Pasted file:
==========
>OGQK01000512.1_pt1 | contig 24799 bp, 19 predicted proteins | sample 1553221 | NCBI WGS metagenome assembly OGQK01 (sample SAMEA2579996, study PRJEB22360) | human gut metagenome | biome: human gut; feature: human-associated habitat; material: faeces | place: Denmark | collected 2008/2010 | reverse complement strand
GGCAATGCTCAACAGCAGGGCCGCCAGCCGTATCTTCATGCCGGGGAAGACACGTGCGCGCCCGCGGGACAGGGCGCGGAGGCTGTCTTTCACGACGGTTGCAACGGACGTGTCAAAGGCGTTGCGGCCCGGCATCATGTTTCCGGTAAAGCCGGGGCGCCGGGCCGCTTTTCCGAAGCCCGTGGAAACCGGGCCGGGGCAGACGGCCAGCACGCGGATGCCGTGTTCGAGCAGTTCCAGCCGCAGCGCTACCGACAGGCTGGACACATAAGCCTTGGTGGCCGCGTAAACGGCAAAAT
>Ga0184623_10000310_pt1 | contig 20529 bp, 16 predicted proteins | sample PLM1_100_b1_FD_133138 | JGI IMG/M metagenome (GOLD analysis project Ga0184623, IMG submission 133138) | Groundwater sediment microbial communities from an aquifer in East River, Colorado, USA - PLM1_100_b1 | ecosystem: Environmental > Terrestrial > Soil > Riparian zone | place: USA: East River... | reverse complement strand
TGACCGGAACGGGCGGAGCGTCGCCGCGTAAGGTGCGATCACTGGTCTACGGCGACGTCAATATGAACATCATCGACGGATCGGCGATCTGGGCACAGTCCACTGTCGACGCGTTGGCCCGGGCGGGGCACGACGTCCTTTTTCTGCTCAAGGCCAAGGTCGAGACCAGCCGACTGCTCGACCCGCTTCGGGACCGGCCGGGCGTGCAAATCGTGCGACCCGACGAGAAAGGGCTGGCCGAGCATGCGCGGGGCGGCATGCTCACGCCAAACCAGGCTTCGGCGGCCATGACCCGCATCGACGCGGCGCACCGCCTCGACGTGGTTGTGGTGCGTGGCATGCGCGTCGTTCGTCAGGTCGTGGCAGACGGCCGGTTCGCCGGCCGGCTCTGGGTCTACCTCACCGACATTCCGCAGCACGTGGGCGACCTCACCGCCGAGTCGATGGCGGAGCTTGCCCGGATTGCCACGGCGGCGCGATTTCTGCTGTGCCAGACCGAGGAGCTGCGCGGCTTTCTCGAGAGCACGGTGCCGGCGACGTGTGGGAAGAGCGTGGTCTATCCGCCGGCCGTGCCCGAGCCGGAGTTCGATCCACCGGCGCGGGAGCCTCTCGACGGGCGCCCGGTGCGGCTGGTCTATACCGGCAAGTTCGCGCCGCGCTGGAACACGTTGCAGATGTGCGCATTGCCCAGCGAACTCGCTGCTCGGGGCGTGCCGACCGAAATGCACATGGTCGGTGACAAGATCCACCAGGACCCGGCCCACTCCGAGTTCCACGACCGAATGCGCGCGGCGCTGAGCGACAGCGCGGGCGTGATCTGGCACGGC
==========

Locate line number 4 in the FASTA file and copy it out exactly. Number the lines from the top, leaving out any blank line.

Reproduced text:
TGACCGGAACGGGCGGAGCGTCGCCGCGTAAGGTGCGATCACTGGTCTACGGCGACGTCAATATGAACATCATCGACGGATCGGCGATCTGGGCACAGTCCACTGTCGACGCGTTGGCCCGGGCGGGGCACGACGTCCTTTTTCTGCTCAAGGCCAAGGTCGAGACCAGCCGACTGCTCGACCCGCTTCGGGACCGGCCGGGCGTGCAAATCGTGCGACCCGACGAGAAAGGGCTGGCCGAGCATGCGCGGGGCGGCATGCTCACGCCAAACCAGGCTTCGGCGGCCATGACCCGCATCGACGCGGCGCACCGCCTCGACGTGGTTGTGGTGCGTGGCATGCGCGTCGTTCGTCAGGTCGTGGCAGACGGCCGGTTCGCCGGCCGGCTCTGGGTCTACCTCACCGACATTCCGCAGCACGTGGGCGACCTCACCGCCGAGTCGATGGCGGAGCTTGCCCGGATTGCCACGGCGGCGCGATTTCTGCTGTGCCAGACCGAGGAGCTGCGCGGCTTTCTCGAGAGCACGGTGCCGGCGACGTGTGGGAAGAGCGTGGTCTATCCGCCGGCCGTGCCCGAGCCGGAGTTCGATCCACCGGCGCGGGAGCCTCTCGACGGGCGCCCGGTGCGGCTGGTCTATACCGGCAAGTTCGCGCCGCGCTGGAACACGTTGCAGATGTGCGCATTGCCCAGCGAACTCGCTGCTCGGGGCGTGCCGACCGAAATGCACATGGTCGGTGACAAGATCCACCAGGACCCGGCCCACTCCGAGTTCCACGACCGAATGCGCGCGGCGCTGAGCGACAGCGCGGGCGTGATCTGGCACGGC